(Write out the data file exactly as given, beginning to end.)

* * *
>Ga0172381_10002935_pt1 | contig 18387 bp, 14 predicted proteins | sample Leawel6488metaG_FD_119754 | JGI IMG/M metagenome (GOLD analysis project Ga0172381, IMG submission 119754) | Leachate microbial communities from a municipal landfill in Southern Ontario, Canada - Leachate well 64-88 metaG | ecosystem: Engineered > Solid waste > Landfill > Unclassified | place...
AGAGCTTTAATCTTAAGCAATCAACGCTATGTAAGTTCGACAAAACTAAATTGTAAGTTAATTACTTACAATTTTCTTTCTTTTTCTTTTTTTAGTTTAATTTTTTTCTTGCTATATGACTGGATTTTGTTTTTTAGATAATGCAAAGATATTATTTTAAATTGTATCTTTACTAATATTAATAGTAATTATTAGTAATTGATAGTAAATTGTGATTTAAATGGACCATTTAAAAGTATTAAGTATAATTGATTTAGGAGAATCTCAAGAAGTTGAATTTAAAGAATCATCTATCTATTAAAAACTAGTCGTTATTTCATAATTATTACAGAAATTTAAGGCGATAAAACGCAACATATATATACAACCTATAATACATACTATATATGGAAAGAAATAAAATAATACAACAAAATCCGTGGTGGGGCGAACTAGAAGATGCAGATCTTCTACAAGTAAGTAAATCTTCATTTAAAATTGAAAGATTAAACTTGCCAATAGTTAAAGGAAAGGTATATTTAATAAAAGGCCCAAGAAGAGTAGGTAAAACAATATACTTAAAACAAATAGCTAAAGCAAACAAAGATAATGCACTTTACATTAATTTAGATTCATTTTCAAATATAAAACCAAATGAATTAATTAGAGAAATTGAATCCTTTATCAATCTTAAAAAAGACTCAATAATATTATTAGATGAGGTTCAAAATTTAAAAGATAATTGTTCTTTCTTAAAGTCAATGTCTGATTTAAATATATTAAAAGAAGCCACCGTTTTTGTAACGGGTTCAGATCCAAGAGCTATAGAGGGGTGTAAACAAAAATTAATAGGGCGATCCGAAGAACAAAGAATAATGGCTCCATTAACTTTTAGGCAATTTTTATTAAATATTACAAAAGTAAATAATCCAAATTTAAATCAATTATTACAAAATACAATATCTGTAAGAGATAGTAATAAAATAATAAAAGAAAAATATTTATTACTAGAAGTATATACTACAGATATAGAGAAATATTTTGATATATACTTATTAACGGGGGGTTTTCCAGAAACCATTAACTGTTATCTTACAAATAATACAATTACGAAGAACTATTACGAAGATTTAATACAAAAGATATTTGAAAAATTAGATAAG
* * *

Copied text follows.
>Ga0172381_10002935_pt1 | contig 18387 bp, 14 predicted proteins | sample Leawel6488metaG_FD_119754 | JGI IMG/M metagenome (GOLD analysis project Ga0172381, IMG submission 119754) | Leachate microbial communities from a municipal landfill in Southern Ontario, Canada - Leachate well 64-88 metaG | ecosystem: Engineered > Solid waste > Landfill > Unclassified | place...
AGAGCTTTAATCTTAAGCAATCAACGCTATGTAAGTTCGACAAAACTAAATTGTAAGTTAATTACTTACAATTTTCTTTCTTTTTCTTTTTTTAGTTTAATTTTTTTCTTGCTATATGACTGGATTTTGTTTTTTAGATAATGCAAAGATATTATTTTAAATTGTATCTTTACTAATATTAATAGTAATTATTAGTAATTGATAGTAAATTGTGATTTAAATGGACCATTTAAAAGTATTAAGTATAATTGATTTAGGAGAATCTCAAGAAGTTGAATTTAAAGAATCATCTATCTATTAAAAACTAGTCGTTATTTCATAATTATTACAGAAATTTAAGGCGATAAAACGCAACATATATATACAACCTATAATACATACTATATATGGAAAGAAATAAAATAATACAACAAAATCCGTGGTGGGGCGAACTAGAAGATGCAGATCTTCTACAAGTAAGTAAATCTTCATTTAAAATTGAAAGATTAAACTTGCCAATAGTTAAAGGAAAGGTATATTTAATAAAAGGCCCAAGAAGAGTAGGTAAAACAATATACTTAAAACAAATAGCTAAAGCAAACAAAGATAATGCACTTTACATTAATTTAGATTCATTTTCAAATATAAAACCAAATGAATTAATTAGAGAAATTGAATCCTTTATCAATCTTAAAAAAGACTCAATAATATTATTAGATGAGGTTCAAAATTTAAAAGATAATTGTTCTTTCTTAAAGTCAATGTCTGATTTAAATATATTAAAAGAAGCCACCGTTTTTGTAACGGGTTCAGATCCAAGAGCTATAGAGGGGTGTAAACAAAAATTAATAGGGCGATCCGAAGAACAAAGAATAATGGCTCCATTAACTTTTAGGCAATTTTTATTAAATATTACAAAAGTAAATAATCCAAATTTAAATCAATTATTACAAAATACAATATCTGTAAGAGATAGTAATAAAATAATAAAAGAAAAATATTTATTACTAGAAGTATATACTACAGATATAGAGAAATATTTTGATATATACTTATTAACGGGGGGTTTTCCAGAAACCATTAACTGTTATCTTACAAATAATACAATTACGAAGAACTATTACGAAGATTTAATACAAAAGATATTTGAAAAATTAGATAAG